All of the heroes from the first film are back, and Gates provides Cage with a fun character to play, one who is knowledgeable about American history with a penchant for solving puzzles hidden within that history. He’s also a moral hero, seeking to occasionally do the wrong thing for the right reasons.  Bartha is also fun as Riley Poole, Gates’ long-suffering sidekick. Kruger as Abigail could be easily written off as just the chick of the piece, but she serves her purpose as well by aiding in the hunt and providing key access to government resources at certain times. Voight is back as Gates’ father, and this time he has Helen Mirren as his ex-wife to play off of, which adds a bit of character element to the whole affair. 



Yeah, that was the typical reaction upon viewing SuperBabies: Baby Geniuses 2



However, what character doesn’t entirely make sense is Wilkinson, a black market antiquities dealer, mercenary and history buff in his own right, who sets the entire adventure in motion by goading Gates into the hunt with the diary page implicating his ancestor. At one point he’s hell bent on finding the treasure, chasing Gates and the others through the streets of London and assaulting his father to get a line on Gates’ location. He even endangers their lives by shooting at them. Then, near the end, he’s willing to make a sacrifice to save them, with his ultimate motivation being credit for the discovery of the treasure rather than the treasure itself. He vacillates from cold-blooded thug to principled antagonist and it makes the film uneven at times. In that regard, he’s exactly like Sean Bean’s character of Ian Howe from the first film.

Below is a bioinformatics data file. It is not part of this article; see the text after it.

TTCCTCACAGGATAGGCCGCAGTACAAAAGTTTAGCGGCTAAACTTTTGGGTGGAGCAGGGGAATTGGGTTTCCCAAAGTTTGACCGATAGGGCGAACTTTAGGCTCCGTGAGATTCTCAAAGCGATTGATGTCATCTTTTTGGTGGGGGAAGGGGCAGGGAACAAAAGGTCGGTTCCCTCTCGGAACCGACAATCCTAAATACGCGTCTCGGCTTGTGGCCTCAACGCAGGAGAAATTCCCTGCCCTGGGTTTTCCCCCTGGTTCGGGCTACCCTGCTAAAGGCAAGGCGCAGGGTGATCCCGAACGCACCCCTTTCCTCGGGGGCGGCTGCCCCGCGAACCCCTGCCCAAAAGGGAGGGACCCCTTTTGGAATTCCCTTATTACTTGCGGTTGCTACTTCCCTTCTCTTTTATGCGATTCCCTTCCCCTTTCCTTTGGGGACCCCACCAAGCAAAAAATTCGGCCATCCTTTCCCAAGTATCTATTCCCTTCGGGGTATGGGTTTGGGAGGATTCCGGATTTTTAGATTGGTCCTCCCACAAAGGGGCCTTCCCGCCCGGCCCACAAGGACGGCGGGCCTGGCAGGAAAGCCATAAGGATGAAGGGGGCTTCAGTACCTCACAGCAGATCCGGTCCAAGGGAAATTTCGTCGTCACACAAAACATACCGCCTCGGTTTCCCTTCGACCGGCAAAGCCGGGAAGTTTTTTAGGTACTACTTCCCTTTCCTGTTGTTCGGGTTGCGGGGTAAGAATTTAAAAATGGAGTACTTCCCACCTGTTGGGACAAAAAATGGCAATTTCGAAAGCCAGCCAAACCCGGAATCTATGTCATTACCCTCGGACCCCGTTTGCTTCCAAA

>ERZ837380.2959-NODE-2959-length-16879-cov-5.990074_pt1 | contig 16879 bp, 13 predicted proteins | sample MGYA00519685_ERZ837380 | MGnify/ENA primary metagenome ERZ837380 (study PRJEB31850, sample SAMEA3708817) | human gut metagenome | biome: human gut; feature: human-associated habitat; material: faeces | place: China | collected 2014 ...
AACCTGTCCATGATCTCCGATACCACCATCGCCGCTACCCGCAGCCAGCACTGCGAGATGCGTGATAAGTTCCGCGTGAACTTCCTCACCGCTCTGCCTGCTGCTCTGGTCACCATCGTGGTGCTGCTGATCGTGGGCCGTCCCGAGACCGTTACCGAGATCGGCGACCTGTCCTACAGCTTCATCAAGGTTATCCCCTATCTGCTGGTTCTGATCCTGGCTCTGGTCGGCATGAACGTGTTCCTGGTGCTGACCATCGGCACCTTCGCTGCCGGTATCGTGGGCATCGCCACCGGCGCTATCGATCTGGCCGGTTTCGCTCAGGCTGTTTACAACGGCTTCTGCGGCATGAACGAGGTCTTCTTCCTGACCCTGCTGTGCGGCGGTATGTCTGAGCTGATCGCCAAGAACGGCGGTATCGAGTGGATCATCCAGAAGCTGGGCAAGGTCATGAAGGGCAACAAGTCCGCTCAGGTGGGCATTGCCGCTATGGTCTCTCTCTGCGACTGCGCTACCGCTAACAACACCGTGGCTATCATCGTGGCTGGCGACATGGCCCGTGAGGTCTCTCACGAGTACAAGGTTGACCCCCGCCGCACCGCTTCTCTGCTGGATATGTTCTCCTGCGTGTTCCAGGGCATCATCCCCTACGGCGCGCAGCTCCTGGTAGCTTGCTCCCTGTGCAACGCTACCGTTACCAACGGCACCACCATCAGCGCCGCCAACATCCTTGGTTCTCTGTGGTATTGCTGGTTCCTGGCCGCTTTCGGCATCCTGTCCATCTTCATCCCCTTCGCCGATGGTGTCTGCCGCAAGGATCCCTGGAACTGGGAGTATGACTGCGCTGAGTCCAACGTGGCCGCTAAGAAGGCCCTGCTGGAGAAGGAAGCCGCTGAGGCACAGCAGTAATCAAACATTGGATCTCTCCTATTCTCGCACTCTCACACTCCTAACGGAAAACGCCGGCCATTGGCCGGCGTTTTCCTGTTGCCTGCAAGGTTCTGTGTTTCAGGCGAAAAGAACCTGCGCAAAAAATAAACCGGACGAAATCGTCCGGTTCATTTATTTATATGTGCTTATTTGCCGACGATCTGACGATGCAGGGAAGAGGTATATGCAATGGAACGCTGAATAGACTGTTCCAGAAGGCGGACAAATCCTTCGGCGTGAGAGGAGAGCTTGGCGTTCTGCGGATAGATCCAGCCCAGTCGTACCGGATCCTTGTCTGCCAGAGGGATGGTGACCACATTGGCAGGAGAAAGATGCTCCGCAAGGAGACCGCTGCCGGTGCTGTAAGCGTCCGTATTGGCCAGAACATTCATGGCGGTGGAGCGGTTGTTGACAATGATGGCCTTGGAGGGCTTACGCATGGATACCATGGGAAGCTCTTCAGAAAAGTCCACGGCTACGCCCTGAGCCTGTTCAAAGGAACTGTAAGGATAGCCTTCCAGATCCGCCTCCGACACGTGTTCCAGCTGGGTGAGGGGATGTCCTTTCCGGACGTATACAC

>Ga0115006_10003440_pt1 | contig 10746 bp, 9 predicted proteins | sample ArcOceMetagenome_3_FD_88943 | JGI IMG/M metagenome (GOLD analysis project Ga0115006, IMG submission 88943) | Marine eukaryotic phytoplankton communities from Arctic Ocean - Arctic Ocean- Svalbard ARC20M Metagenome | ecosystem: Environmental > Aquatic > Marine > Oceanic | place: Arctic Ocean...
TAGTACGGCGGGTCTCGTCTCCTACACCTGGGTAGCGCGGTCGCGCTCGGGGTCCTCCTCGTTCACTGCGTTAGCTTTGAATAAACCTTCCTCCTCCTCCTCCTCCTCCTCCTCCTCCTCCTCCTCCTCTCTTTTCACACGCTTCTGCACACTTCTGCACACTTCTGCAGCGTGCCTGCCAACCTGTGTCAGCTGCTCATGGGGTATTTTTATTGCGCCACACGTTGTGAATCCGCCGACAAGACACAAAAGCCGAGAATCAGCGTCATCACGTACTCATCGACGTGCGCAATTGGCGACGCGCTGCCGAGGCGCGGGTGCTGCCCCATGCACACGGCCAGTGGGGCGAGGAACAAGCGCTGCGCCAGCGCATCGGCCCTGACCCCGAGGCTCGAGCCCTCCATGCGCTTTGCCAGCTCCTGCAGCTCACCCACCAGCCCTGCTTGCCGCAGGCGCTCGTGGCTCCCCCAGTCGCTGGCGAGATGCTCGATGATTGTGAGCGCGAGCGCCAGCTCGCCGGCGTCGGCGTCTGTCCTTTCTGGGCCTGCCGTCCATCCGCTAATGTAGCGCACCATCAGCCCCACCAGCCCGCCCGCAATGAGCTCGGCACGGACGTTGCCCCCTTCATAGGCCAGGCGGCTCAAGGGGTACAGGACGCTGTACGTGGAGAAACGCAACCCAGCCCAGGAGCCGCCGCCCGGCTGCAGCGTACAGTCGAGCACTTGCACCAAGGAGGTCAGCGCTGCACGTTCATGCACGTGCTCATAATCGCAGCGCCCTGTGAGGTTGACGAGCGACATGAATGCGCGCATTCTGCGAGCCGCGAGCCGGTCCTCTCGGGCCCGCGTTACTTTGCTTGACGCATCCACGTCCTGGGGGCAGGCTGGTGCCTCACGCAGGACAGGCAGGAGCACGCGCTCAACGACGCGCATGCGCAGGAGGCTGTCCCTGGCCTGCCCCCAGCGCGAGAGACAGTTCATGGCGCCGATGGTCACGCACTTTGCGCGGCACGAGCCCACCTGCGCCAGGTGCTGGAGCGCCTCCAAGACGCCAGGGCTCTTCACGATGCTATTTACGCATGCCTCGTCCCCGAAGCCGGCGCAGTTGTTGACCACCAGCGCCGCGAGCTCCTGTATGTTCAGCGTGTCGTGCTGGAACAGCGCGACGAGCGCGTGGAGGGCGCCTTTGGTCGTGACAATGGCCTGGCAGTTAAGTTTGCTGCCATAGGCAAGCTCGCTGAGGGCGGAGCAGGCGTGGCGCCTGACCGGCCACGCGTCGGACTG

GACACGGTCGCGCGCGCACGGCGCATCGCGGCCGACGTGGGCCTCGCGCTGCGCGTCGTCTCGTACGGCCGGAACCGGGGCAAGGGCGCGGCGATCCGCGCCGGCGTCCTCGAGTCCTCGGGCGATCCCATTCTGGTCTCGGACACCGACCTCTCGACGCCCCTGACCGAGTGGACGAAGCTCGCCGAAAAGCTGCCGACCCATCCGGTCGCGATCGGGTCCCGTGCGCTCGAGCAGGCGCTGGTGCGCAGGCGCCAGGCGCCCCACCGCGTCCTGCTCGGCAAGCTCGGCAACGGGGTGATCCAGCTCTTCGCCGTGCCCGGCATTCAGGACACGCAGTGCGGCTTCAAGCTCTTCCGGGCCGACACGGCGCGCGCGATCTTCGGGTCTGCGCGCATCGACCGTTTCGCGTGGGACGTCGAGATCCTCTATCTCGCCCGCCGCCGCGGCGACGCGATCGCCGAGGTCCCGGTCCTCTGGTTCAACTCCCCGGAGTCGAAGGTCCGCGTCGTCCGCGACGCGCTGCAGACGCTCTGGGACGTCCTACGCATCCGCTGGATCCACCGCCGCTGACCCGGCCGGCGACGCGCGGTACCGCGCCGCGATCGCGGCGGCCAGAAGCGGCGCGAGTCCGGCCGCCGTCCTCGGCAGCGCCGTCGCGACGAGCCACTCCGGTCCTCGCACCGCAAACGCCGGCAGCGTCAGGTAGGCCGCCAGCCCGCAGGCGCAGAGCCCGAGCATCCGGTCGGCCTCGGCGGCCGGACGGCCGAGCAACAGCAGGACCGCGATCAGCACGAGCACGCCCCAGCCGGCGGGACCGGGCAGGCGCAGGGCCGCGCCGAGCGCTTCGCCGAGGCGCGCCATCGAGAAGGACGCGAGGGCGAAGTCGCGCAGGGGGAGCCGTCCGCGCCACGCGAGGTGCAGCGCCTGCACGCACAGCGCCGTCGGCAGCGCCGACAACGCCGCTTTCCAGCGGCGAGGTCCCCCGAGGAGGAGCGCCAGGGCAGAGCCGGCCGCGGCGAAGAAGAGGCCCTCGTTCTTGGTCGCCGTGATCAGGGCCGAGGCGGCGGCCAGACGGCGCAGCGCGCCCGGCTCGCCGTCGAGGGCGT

“Did you hear that Bruce?  What was it?”
“Nothing, just the other shoe dropping on John From Cincinnati…”



Where Book of Secrets also doesn’t entirely work is that, at its heart, it’s a basic carbon copy of the first film. Gates’ motivation is to find a treasure to restore his family name and honor, just as in the first film. The treasure also turns out to be a vast cache of gold that’s ultimately found underground through a labyrinthine series of hazards and secret passages, just like the first film. Gates also has to commit a federal crime and get the FBI on his back in order to continue the treasure hunt. There’s also a major element that’s broached in a key flashback that the film completely discards after that flashback. Gates’ great-grandfather is approached to decipher a code that leads to Cibola, which is what the Knights of the Golden Circle (KGC), Confederate extremists, were seeking to find. I think that BOS missed out on a (pardon the pun) golden opportunity to differentiate Wilkinson from Howe if they could have worked the KGC more into the modern story. 



“So you’re sure there’s a clue to the treasure down here?”
“Oh yeah, definitely.  But the thing is, you can only see it if you’re naked…”